One Home at a Time


A visit to the welcoming, pristine church quickly reveals a large
fan base for the milestone strategy. There’s a group
gathered–people of all ages and all life stages–who can’t wait to
talk about their experiences.

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“The milestones have affected our family tremendously,” chimes in
one young father, who says he became a Christian only as an adult
after a turbulent childhood. He leans back in a black couch and
wraps his arm around his wife’s shoulders. “To me, the concept of
the milestones is that it’s important to mark key points in a
child’s development. When I learned about it, I thought, If I’d had
that done for me, things might’ve been different for me. The Legacy
Milestones provides structure for us as parents, and it’s
biblically based; it’s all Deuteronomy 6. And it helps us remember that
these transitions in life–we need to mark them and prepare for

“The milestones give a family a point to look at, a goal to
intentionally work toward,” agrees his wife. “It helps us be
intentional about what we pour into our kids. And, we as a couple
have learned to pray together for our children.”

“Milestones help you understand that your walk with God is a
process, a journey. You can’t microwave it; it’s not
instantaneous,” adds an older father in the group.

A Glance at the Map

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Undeniably, Kingsland has some remarkable things happening. For
starters, a staggering 93 percent of its parents say they capture
“God moments” as teaching opportunities with their children. And 72
percent celebrate the Legacy Milestones as they lead their children
spiritually. Thirty-five percent lead an intentional Faith Talk at
least weekly. These are amazing–and incredibly
encouraging–numbers. It’s a rare church that doesn’t dream of this
level of parent partnership, accountability, and involvement.

So how does all this happen? And how can your ministry learn from
Kingsland’s revolutionary approach to family ministry? We followed
the path to find answers.

Motivating Factors-Haynes, who
developed the Milestones with his generational team, says the
strategy was born out of his desire to redirect what he viewed as a
wrong path the church in general has taken.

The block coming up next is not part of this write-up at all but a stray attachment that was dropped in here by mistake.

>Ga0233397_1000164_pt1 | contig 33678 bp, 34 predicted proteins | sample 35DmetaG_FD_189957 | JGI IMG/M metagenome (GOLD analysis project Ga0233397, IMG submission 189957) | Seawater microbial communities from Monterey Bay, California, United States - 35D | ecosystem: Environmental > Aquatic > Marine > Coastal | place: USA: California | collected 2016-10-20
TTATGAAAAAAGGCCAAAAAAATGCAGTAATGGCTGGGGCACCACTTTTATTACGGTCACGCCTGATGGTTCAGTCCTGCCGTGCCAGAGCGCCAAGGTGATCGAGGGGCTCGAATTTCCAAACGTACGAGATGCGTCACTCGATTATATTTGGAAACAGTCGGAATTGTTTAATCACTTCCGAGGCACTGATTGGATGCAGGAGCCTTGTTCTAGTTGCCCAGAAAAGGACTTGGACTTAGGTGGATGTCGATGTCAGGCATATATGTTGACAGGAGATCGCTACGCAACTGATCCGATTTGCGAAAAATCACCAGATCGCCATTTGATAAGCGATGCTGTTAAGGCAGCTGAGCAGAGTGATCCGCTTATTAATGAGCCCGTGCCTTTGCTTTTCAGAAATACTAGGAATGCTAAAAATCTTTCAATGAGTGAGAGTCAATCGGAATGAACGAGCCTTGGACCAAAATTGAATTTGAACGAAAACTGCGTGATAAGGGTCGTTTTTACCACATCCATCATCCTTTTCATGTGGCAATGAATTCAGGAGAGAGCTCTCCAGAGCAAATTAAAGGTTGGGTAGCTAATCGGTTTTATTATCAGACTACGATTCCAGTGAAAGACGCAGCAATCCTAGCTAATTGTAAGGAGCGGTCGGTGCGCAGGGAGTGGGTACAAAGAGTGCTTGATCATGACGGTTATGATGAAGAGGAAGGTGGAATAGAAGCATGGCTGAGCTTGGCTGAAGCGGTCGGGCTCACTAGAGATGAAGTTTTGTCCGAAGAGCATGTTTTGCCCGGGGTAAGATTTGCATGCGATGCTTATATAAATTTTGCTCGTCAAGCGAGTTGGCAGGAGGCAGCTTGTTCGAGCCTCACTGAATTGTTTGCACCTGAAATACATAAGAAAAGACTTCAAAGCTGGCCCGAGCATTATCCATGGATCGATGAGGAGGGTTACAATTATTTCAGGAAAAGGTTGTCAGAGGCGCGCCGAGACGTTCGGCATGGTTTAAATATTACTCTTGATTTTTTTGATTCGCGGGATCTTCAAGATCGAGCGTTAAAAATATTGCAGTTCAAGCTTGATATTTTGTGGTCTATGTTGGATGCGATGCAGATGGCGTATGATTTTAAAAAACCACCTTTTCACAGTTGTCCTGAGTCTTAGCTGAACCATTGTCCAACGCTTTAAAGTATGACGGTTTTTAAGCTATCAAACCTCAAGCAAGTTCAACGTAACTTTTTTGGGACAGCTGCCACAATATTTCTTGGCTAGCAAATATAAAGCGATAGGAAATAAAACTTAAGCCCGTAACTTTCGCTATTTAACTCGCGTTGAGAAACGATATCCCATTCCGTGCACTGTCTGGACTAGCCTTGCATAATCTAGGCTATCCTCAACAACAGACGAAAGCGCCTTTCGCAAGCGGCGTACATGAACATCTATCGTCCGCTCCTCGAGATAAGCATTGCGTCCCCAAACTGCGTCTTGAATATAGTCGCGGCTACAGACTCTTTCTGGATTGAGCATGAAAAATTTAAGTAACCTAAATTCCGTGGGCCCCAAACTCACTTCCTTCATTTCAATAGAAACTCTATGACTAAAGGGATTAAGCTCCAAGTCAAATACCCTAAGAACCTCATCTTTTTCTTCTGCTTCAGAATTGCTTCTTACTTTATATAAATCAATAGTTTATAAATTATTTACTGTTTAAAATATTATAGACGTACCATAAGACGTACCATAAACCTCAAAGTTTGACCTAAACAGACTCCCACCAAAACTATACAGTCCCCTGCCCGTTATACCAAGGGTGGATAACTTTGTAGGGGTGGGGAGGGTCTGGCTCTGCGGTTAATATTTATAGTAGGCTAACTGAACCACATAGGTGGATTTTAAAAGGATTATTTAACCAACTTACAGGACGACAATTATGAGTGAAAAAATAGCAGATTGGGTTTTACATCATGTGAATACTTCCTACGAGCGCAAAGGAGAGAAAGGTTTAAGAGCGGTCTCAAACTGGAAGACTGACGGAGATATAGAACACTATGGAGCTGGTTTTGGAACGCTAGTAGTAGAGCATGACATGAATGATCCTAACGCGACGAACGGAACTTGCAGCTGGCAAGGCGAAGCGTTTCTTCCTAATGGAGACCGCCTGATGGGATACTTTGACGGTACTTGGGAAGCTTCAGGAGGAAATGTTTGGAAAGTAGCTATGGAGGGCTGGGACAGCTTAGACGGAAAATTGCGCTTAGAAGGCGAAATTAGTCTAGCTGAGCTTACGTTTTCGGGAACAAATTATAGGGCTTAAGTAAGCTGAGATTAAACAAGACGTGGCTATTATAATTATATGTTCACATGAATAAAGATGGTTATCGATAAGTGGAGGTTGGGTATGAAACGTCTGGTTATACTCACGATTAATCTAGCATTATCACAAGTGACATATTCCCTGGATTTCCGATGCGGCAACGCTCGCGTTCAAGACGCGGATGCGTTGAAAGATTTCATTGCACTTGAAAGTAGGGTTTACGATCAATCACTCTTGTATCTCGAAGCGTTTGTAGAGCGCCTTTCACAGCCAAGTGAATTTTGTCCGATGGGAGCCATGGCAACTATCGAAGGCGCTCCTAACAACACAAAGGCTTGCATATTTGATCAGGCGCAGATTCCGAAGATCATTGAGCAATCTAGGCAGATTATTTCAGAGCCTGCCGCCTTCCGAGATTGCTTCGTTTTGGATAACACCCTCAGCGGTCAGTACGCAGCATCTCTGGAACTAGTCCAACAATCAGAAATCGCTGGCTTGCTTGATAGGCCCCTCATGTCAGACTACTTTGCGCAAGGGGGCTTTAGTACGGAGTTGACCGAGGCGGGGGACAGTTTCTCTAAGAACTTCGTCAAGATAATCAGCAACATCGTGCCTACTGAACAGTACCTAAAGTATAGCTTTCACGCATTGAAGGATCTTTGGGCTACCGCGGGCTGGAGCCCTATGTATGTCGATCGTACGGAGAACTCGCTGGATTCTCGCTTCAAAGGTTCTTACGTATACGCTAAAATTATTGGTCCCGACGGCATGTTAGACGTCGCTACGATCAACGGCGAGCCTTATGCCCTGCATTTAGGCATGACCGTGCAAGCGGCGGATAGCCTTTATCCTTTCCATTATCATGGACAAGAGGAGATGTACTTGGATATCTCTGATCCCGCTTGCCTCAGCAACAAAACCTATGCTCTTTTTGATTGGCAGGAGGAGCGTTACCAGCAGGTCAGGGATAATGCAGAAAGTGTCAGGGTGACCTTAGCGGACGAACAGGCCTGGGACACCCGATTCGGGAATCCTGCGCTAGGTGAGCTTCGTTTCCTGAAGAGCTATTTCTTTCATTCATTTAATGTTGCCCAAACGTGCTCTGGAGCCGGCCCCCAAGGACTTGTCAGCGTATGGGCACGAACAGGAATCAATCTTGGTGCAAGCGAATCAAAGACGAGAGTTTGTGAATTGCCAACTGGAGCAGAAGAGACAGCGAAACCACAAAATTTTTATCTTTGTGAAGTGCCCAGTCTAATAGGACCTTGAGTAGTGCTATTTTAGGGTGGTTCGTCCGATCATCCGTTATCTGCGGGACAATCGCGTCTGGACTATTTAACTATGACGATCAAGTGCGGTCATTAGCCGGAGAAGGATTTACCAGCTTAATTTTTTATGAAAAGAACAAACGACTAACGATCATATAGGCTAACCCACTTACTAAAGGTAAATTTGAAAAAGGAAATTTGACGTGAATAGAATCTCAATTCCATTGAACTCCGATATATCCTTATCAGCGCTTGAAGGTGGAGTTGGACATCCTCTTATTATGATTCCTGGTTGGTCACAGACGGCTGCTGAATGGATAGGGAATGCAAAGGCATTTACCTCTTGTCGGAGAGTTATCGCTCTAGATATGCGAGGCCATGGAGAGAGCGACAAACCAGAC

“The driving motivation of equipping parents and grandparents to be
faith influencers in their children’s lives comes from the fact
that what we’ve been doing in church ministry for the past 20 years
or more hasn’t been producing a generation of kids who become
adults who walk with a biblical worldview,” says Haynes. “They
don’t make decisions about marriage differently than anyone else on
the face of the planet, they don’t make decisions about faith
differently, and they don’t seek God about the issues in their
lives. I see that the church has majored on events and programming,
and we then communicate that discipleship takes place inside
certain buildings, on certain days of the week. And so it becomes a
compartment of kids’ lives. What I want to do is get back into the
home and equip Mom and Dad or grandparents to pour into their kids
on a regular basis. In practice, the church somehow forgot that
along the way.”

“The great hope for our culture and the families and people living
in it is, of course, Jesus Christ,” says Haynes. “As pastors,
ministers, and Christian leaders, we believe this at our core.
Sadly, though, we’ve forgotten one thing. Jesus never said, ‘Bring
your kids to the church so the professionals can lead them
spiritually.’ The plan from the beginning has been for the church
and family to work together for the spiritual formation of the next

Guiding Factors-Senior pastor Alex
Kennedy enthusiastically embraces the milestone strategy and the
goal behind it. He believes that the strategy is effective because
it’s simple, clear, positive, and a core value of the church.

“Our goal is to say to people walking the path: ‘We as a church are
going to do everything we can to equip you, resource you, help
you–we’re going to walk this path together.’ ” says Kennedy. “When
parents think, Hmm, the children’s ministry seems to be laying a
foundation for the youth, and the youth ministry seems to be laying
the foundation for the adults, then all of a sudden there’s a
light-bulb moment: We’re all in this together. When you can connect
all the dots in a simple format, good things happen. Life’s busy
and life is crazy. And so rather than being another weight on a
family, we want to be part of the solution that says, ‘We’re going
to keep this simple, but don’t miss the beauty of the simplicity.
It can change a life.’ “


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